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What is your alternative to spending $1500+ on the Wall Connector and a dedicated 240v line?

What is your home charging solution?

  • Bit the bullet, had the Tesla Wall Connector installed by a pro

    Votes: 34 29.8%
  • Installed Tesla Wall Connector myself, adding a new circuit

    Votes: 21 18.4%
  • Was lucky to have a dryer outlet and plugged the Wall Connector into it

    Votes: 7 6.1%
  • Bought an extra UMC, plugged it into a 115v outlet and called it a charging station

    Votes: 2 1.8%
  • Take my provided UMC every night out of the f/trunk and plug into a 115v outlet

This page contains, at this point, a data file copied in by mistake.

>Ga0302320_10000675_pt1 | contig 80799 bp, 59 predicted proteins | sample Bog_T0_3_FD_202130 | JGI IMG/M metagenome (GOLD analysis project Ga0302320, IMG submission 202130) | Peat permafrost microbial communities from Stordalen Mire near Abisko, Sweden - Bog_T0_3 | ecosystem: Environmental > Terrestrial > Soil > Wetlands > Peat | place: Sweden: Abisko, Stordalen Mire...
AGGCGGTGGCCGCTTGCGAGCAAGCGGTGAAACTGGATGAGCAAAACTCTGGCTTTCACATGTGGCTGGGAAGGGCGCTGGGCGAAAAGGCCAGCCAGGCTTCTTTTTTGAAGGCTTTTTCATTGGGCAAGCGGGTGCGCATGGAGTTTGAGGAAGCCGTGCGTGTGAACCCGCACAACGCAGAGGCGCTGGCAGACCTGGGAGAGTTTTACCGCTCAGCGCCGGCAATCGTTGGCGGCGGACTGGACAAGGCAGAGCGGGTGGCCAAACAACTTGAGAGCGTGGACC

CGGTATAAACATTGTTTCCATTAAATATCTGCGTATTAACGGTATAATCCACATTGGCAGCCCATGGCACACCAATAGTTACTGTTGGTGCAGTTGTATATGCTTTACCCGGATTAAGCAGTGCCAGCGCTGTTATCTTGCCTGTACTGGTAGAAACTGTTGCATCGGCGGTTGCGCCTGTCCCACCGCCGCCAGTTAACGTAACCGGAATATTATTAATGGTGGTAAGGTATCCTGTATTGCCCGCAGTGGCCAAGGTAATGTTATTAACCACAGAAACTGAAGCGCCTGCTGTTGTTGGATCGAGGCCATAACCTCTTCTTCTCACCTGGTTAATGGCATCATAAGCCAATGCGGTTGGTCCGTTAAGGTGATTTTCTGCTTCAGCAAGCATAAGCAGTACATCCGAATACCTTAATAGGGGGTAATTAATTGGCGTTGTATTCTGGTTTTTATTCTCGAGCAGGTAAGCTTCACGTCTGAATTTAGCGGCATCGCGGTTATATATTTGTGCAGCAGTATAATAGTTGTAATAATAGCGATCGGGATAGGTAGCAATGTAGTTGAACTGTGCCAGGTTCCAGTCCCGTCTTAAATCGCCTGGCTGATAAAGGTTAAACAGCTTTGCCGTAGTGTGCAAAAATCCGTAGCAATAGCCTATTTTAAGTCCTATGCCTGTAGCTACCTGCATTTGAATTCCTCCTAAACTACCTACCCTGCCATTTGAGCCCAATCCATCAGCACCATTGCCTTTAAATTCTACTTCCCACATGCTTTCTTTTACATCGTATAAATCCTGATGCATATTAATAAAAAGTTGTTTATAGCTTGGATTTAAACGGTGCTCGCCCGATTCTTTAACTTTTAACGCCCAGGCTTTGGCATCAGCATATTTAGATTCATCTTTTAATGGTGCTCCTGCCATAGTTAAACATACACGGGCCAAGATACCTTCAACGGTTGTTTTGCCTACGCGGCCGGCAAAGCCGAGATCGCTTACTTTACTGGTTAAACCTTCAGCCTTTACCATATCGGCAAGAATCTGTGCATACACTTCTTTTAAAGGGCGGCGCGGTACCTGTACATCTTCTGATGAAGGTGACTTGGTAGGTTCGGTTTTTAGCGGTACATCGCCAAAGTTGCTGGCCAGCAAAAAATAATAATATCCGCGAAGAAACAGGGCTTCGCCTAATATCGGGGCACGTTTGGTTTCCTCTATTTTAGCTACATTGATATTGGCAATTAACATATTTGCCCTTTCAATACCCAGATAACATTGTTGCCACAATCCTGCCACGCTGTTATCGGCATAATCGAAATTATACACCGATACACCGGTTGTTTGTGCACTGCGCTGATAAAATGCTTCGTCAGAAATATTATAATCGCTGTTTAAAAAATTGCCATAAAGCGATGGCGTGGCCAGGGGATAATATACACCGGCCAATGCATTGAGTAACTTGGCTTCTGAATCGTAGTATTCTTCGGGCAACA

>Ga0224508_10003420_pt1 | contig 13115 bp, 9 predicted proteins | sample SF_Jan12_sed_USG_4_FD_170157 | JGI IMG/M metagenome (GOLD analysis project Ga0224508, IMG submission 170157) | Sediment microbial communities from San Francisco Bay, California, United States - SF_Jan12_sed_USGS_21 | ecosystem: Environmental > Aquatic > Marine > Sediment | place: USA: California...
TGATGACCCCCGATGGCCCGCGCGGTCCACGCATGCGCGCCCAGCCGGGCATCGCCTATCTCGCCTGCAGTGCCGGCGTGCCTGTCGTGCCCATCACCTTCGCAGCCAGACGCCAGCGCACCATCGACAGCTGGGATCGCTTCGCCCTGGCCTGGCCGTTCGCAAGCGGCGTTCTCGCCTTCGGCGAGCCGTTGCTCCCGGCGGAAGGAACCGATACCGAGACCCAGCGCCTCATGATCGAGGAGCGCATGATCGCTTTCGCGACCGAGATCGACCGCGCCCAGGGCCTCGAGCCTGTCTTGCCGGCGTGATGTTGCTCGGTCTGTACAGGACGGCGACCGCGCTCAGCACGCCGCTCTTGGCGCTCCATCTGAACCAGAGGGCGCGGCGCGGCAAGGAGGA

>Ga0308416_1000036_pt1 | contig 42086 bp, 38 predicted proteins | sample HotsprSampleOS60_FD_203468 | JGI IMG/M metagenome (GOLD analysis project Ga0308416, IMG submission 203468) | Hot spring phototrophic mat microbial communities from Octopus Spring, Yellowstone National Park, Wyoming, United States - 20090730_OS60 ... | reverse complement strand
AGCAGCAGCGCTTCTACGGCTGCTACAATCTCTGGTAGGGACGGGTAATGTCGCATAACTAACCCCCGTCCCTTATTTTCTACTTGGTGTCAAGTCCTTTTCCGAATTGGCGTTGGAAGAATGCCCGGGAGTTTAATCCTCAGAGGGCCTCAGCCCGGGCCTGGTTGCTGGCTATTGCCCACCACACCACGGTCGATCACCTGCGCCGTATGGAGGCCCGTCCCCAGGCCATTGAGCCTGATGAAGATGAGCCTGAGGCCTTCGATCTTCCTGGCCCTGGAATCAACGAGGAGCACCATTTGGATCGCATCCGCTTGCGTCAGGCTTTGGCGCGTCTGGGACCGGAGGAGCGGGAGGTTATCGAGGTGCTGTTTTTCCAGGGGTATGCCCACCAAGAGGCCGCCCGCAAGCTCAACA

Votes: 7 6.1%
  • Never have to charge at home, I am that lucky

    Votes: 2 1.8%
  • Other

    Votes: 41 36.0%

  • Total voters
    114

JSergeant

Active Member
Supporting Member
Jul 19, 2014
1,776
4,971
Seattle, WA
I had a NEMA 14-50 outlet installed when I first got a Model S back in 2013 - I think it cost about $400 for installation, which was probably a rip-off since it is right next to the breaker panel in the garage. I charge the S using that, set to 30 amp, because I don't need to charge at max speed and the cable stays cooler that way. My wife got a Model 3 in January and we just charge that on a 115 V outlet, which has been perfectly adequate for the amount of driving she does. Her UMC stays plugged into the 115 V outlet.